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at-arms threw themselves on the causeway, four abreast, bearing the ladders in their midst; whilst the arbalestriers tarried still on the bank, to cover the assault with their artillery. As the head of the column touched the castle wall, a voice from above-distinctly audible as though the air had been deathly still, instead of filled with the rising din of battle-spoke these two words—

"Laissez aller !"

And a huge mass of stone like a crag toppling slowly over the battlements, fell into the very midst of the front rank; crushing Sir Yvon de Laconnet into a shapeless mass, and sorely maiming two others. This was only the forerunner of a storm of missiles of all weights and sizes, that for several minutes hailed down without pity or stay. Now it was seen, wherefore the wary Free Companion had suffered the causeway to be made without hindrance. Each one of his engines had been levelled with cool deliberation, and- -as at such short distance a stone, bullet, or beam could be shot to a hair's breadth-not one of them missed its mark, or wasted itself on a spot already swept by one of its fellows. The carnage wrought in brief space was marvellous. It was wrought, too, with scarce any loss to the defenders; who could discharge their engines with very moderate danger to their own persons, from bolt or quarrel. When the storm of missiles began to slacken, the causeway was cumbered with corpses and writhing bodies;

whilst in the ditch on either side wallowed those who had been thrust from above in the turmoil, or had cast themselves off in their agony or fear. Several of these last contrived to struggle to the further bank, and were drawn out by their comrades; but more-some even unwounded-were smothered under the weight of their harness, in the water and ooze.

A crueller repulse, or one likelier to discourage those who came up in support, could scarce be imagined. But Geoffrey de Kerimel, who led the second division, was a Breton to the backbone; endowed with more than his fair share of the surly obstinacy that makes better soldiers and more dangerous rebels than mere dashing valour. Hastily -as though fearful that the trumpets in the rear sounding recall, might baulk him of his purpose-he gave the word to advance. The second division came on, much as the first had done; saving that they could not keep close order, and were fain to make their way as best they could across the causeway, thrusting aside the corpses with scant ceremony, and not always pausing to make distinction betwixt the dead. and dying. As De Laconnet's cross-bowmen still lined the moat-bank,



those attached to De Kerimel's company were not required for like duty. So, laying down their ponderous crennequins, they drew their short swords, and prepared to support the men-at-arms to the best of their power.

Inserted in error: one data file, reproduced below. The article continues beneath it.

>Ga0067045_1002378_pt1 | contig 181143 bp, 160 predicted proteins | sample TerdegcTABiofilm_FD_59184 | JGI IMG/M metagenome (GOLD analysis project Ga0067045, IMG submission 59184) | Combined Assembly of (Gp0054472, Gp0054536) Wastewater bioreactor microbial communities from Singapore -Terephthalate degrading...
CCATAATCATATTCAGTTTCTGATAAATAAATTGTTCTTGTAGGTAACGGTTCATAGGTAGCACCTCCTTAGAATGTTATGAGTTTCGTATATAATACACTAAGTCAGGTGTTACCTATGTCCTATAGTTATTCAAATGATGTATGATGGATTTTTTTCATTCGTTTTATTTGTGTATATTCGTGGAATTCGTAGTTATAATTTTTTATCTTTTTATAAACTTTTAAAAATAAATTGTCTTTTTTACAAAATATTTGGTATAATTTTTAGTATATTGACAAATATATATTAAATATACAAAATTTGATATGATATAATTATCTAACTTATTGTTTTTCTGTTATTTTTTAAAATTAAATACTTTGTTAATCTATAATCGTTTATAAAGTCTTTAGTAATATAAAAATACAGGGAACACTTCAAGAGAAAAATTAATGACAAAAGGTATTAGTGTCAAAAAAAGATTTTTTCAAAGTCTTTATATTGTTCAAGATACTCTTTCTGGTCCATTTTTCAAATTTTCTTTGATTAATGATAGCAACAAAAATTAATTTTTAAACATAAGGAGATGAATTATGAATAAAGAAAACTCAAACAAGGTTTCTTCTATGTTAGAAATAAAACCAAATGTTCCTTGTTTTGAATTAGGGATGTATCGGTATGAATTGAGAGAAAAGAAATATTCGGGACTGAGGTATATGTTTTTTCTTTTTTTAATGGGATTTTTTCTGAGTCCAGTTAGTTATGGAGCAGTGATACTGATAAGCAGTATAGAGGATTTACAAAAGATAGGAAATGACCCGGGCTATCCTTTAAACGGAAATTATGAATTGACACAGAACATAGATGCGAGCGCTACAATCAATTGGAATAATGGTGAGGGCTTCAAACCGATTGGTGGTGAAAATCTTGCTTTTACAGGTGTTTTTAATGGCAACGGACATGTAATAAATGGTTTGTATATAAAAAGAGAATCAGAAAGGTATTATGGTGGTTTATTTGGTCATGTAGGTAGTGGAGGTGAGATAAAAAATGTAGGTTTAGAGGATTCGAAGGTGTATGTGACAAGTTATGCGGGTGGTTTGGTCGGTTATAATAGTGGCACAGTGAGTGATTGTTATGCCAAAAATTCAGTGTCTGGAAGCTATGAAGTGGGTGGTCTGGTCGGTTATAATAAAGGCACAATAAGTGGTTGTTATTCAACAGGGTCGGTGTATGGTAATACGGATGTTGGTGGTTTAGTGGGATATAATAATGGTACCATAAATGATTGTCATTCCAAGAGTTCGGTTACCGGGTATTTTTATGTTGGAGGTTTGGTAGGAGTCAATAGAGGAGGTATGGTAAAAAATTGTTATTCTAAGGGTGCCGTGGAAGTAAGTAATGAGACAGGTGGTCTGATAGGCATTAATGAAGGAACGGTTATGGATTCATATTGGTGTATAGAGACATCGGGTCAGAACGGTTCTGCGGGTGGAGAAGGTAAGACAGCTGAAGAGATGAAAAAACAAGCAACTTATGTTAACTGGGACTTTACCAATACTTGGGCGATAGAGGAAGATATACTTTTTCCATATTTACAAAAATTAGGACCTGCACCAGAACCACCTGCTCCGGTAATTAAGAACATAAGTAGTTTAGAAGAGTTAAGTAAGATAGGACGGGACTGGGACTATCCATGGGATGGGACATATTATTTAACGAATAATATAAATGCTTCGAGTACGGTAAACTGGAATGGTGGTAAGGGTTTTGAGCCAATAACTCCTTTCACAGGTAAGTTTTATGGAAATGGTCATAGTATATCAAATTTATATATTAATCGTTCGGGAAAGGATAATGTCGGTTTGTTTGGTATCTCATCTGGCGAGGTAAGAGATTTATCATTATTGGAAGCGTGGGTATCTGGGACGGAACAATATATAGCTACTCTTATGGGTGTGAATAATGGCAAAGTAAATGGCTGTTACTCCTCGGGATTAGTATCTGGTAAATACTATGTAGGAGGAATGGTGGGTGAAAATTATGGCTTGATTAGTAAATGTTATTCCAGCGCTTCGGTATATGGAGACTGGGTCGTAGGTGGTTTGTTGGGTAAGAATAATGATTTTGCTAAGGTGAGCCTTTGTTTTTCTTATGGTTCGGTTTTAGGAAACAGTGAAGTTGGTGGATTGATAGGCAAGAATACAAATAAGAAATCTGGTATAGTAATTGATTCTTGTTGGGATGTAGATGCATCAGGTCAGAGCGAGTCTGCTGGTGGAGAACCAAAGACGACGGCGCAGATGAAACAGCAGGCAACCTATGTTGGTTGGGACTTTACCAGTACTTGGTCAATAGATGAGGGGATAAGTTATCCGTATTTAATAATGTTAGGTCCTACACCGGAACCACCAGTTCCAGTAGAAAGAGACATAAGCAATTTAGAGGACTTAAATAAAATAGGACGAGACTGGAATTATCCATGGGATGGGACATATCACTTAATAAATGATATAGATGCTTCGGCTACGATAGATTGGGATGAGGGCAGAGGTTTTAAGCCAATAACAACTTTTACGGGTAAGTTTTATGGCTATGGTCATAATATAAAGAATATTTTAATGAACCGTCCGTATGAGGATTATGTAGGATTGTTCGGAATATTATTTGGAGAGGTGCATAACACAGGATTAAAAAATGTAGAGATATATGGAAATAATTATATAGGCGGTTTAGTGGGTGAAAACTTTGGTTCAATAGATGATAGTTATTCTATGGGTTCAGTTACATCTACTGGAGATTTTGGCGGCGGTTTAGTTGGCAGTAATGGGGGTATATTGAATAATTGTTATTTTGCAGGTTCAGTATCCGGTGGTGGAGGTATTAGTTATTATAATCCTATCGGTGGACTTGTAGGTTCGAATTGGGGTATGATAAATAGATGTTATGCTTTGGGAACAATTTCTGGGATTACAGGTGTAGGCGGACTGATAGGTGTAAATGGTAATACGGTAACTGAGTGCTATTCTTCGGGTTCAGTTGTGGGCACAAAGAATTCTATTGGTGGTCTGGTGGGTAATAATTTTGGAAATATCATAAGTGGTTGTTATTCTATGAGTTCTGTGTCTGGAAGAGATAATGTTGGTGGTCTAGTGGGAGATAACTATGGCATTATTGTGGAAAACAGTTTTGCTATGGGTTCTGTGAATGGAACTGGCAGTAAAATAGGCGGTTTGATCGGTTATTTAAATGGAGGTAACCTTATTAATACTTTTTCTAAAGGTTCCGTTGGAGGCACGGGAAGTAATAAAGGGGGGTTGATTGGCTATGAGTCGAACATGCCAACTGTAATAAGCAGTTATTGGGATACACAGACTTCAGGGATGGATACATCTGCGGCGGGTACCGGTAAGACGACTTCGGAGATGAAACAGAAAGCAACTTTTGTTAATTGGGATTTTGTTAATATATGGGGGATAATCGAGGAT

The second company were exposed to no such peril as the first, for reason good. The cumbrous wall engines then in use, when once discharged, could not be brought to bear again without some time and trouble; and the garrison were not able to offer any serious resistance to the rearing of the scaling-ladders. Two of them were set up abreast, cach in a notch of a crenelle; and were soon crowded with stormers swarming up eagerly. The right hand party was led by Sir Geoffrey de Kerimel in person; the other by a strong and valiant esquireManoel Cassouan by name.

As Sir Geoffrey's head rose on the level of the battlements he came face to face with a knight in bright armour-wearing his vizor down; and in his right hand swaying carelessly a great steel mace, as if he had no present intention to strike,

"Valiant sir"—the Englishman said coolly-" whose title I know not; for I mind not before to have seen your pennon: doth it please you to yield yourself my prisoner, 'rescue or no rescue? 'For I hold you now at such vantage, that in no other wise may you carry your life away."

The Breton laughed hoarsely in his helmet; and, with no other answer, mounted two more rungs, brandishing his epée d'armes. Sir Ralph Brakespeare-the speaker was none other laughed too; and, as the other strove to thrust himself through the crenelle, his mace descended, crushing in helmet and brain-pan like egg-shells: so that Geoffrey de Kerimel fell back without a stagger-carrying with him headlong the two who stood next upon the ladder.

Others swarmed up apace; but never an one of these fairly gained footing within the battlements. For there stood the Free Companion, swaying his mace as a smith sways his fore-hammer-only that, instead of the blithe clink of the anvil, each blow was followed by a ghastly dull crash. Against that weapon, aided by advantage of height and ground, neither skill of fence nor harness of proof could avail. The fatal crenelle was all splashed with blood-gouts; till a foul, dark streamlet oozed therefrom, and trickled down the wall. At last the attack wavered and slackened: there was no longer press and throng at the ladder-foot; for even the stubborn Bretons began to doubt whether it were their bounden duty to front-not peril alone, but seemingly certain death.

The stormers on the other ladder, if they encountered no single champion of such terrible prowess, met with a very stout resistance, and could barely hold their own. There Gualtier de Marsan led the defenders, and did his devoir right gallantly; dealing such strokes as could scarce have been expected in one of his slender frame, not long since raised up from sore sickness. Before they had exchanged half-adozen blows, his sword point had found passage through Manoel de Cassouan's gorget, and hurled him backwards with a mortal wound. For some minutes fierce foining went on, with glaive and battle-axe and shortened spear.

Whilst the fight was at its hottest, came up Lanyon, from another part of the walls whither he had been sent by his lord. For a brief space the old esquire stood aside; looking on with a kind of grim approval, but not seeking to take any part therein. At last he pushed his way to the front; and touched the shoulder of De Marsan, who had that second hurled back another adversary.

"Cover my head while I stoop, Messire Gualtier "-he said-" and I will show thee a trick worth the seeing, if my sinews have not grown slack through idlesse."